Monitoring Tissue Oxygenation: Current Technology and Future Perspectives

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In the perioperative and critical care setting, ensuring adequate tissue oxygenation is imperative for cardiovascular management as well as routine measurement of other important variables, including stroke volume, heart rate and cardiac output [1]. Adverse changes in the level of oxygenation can ultimately lead to organ dysfunction and poor patient outcomes [2]. Non-invasive technologies for monitoring tissue oxygenation and providing clinicians with a prior warning on hypoxaemia include pulse oximetry and tissue and cerebral near-infrared spectroscopy (NIRS).

Pulse oximetry, for monitoring tissue oxygenation in the critical care setting, uses spectrophotometric methodology. Changes in light absorption of oxygenated and deoxygenated blood are measured at two light wavelengths, and the ratio of absorbance at these wavelengths is determined and calibrated against direct measurements of arterial oxygen saturation. Overall, studies show that the accuracy of pulse oximetry varies according to arterial oxygen saturation levels and, depending on the probe type, the response time also varies. Other limitations include inaccurate readings as a result of intravenous dyes that have been used for diagnostic purposes, as well as nail polish on fingernails of patients, which can interfere with readings. Despite these limitations, pulse oximetry can provide early warning of hypoxaemia as demonstrated in the Moller et al. study. In this study the use of an oximeter was associated with a decrease in the rate of myocardial ischaemia, however, overall, a reduction in the rate of postoperative complications was not observed [3, 4]. There is, generally, a paucity of data demonstrating improved outcomes for patients when pulse oximetry is used during surgical procedures [5]. In part, the lack of data is a result of the impracticality of measuring the effectiveness of pulse oximetry to reduce rare events [3, 4]. However, anaesthesiologists continue to use pulse oximeters because they believe they are helpful in avoiding irreversible organ damage [5].

NIRS relies on optical methodology, for measuring the amount of light returning to the spectrometer after it has been directed at the muscle tissue bed. The returning light gives an indication of skeletal muscle tissue oxygen saturation of haemoglobin (StO2), and can be used to measure perfusion in a pulseless or hypothermic patient [2]. NIRS can be used to monitor somatic regional oxygenation as well as cerebral oxygen saturation (ScO2) and act as a surrogate indicator of circulatory system functioning during cardiac surgery. However, the use of oximetry in somatic monitoring is complicated, owing to the predominance of myoglobin in muscle tissues, while oximeters only measure changes in oxygen saturation of haemoglobin. Using the brain as the index organ to monitor changes in ScO2 can potentially indicate any deterioration of global venous oxygen saturation, although this has yet to be validated [6–8]. Current evidence suggests that reductions in ScO2 during cardiac surgery may identify cardiopulmonary bypass cannula malposition. Low level evidence links low ScO2 during cardiac surgery with postoperative neurologic complications. There are insufficient data to support the notion that interventions to improve low ScO2 prevent stroke or postoperative cognitive dysfunction [9]. Finally, the level of evidence supporting the use of NIRS in cerebral oximetry during non-cardiac surgery and the impact of its use on patient outcomes has been unclear, and whether ScO2 is a reliable surrogate of circulatory blood flow currently remains to be determined. Studies are now looking to answer this question, although a major limitation in this field is the lack of a valid methodology to quantify cerebral autoregulation. Regardless, NIRS has potential to be a valuable tool in monitoring patients undergoing non-cardiac surgery [10–13].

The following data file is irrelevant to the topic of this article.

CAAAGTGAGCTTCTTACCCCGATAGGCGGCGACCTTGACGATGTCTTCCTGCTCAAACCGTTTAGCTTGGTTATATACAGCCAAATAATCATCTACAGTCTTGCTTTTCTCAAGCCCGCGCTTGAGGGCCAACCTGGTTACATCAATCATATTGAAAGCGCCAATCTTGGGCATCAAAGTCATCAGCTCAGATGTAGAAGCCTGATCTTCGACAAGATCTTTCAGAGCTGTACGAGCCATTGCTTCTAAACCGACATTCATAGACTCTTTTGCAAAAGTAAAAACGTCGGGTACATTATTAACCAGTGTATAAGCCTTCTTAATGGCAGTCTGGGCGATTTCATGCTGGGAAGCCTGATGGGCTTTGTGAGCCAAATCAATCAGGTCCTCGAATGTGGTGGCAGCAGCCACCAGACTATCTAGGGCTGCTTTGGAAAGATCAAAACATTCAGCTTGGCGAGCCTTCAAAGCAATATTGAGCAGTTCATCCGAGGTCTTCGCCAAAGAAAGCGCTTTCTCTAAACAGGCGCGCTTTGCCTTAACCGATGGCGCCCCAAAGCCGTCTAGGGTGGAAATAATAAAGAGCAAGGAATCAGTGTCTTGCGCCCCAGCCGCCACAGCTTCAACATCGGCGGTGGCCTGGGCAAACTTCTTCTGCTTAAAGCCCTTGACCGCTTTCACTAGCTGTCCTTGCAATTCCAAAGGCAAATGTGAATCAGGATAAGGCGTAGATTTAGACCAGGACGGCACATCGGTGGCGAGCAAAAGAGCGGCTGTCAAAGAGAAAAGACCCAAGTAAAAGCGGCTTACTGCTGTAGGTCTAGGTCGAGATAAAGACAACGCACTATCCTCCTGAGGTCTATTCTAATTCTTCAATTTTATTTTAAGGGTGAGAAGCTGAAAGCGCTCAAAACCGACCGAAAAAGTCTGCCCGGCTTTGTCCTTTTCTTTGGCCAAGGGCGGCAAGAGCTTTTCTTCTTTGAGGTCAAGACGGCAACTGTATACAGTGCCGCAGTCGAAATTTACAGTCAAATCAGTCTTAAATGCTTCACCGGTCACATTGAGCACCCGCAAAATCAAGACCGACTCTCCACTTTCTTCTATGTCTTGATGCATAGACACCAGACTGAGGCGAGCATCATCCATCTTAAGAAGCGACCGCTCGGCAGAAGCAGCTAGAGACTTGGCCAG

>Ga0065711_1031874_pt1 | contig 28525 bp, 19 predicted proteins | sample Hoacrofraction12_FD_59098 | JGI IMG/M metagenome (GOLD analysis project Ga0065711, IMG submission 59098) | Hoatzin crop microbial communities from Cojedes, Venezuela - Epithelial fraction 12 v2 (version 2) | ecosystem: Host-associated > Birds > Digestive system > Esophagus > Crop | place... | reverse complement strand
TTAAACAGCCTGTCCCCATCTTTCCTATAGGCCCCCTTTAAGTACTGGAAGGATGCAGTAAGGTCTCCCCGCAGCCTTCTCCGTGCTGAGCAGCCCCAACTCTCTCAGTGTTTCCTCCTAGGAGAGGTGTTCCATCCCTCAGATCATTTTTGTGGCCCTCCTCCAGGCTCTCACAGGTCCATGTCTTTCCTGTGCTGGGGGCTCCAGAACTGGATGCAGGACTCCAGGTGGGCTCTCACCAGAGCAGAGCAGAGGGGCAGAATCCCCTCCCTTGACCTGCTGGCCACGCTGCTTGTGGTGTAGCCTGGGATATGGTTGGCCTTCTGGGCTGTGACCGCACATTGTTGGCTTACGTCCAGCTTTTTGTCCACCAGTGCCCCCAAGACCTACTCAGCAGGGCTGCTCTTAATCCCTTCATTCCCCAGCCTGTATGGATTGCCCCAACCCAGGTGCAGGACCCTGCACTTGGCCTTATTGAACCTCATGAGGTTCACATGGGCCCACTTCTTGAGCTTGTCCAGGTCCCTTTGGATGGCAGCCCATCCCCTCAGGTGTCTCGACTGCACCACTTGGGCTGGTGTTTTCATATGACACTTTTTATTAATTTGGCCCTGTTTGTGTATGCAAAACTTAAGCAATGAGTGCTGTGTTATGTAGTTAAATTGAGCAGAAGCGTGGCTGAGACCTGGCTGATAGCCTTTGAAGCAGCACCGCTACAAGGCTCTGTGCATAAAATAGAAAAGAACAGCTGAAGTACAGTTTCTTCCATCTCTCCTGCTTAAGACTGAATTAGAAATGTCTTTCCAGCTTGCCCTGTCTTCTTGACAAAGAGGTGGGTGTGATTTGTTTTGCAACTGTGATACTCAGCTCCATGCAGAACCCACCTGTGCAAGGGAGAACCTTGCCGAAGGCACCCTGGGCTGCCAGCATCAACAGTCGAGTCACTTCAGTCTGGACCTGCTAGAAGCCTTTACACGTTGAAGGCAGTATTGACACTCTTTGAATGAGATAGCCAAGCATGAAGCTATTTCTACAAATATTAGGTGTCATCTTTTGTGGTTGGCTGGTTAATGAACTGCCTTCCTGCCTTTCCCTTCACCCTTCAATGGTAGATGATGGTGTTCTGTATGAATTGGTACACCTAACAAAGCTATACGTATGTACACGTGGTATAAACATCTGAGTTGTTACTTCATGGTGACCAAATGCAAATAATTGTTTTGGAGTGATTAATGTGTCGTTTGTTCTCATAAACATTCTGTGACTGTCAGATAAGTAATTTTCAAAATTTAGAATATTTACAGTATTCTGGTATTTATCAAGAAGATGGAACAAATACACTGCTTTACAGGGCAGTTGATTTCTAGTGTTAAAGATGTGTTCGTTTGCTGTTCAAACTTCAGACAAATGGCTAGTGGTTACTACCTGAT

Whilst NIRS-based oximetry is a valuable monitoring technique, it cannot differentiate between arterial and venous blood, so provides no information on oxygen delivery. However, NIRS does have the potential to provide clinicians with an early warning of a decrease in cerebral oxygen supply. This early warning is an indication that corrective interventions are needed and when acted upon have the potential to improve postoperative outcomes. Other than tissue oxygenation, NIRS has recently been used in brain function analysis, to aid in differential diagnosis of depressive symptoms [14]. NIRS has also been used to determine levels of biocomponents in body fluids to help in diagnosis, prognosis and management of patients in several therapeutic areas. Overall, it is clearly plausible that NIRS applications will become widespread, and the technique could become a common tool in healthcare practices. However,  issues still remain, such as the lack of direct evidence of improvement in clinical outcomes with improved cerebral ScO2 as well as results being demonstrated in larger clinical settings and populations [14, 15].

References

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  2. Mitchell C. Tissue oxygenation monitoring as a guide for trauma resuscitation. Crit Care Nurse 2016; 36: 12–70
  3. Moller JT et al. Randomized evaluation of pulse oximetry in 20,802 patients: II. Perioperative events and postoperative complications. Anesthesiology 1993; 78: 445–453
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  10. Epstein CD and Haghenbeck KT. Bedside assessment of tissue oxygen saturation monitoring in critically ill adults: an integrative review of the literature. Crit Care Res Pract 2014; 2014: 709683
  11. Moerman A and De Hert S. Cerebral oximetry: the standard monitor of the future? Curr Opin Anaesthesiol 2015; 28: 703–709
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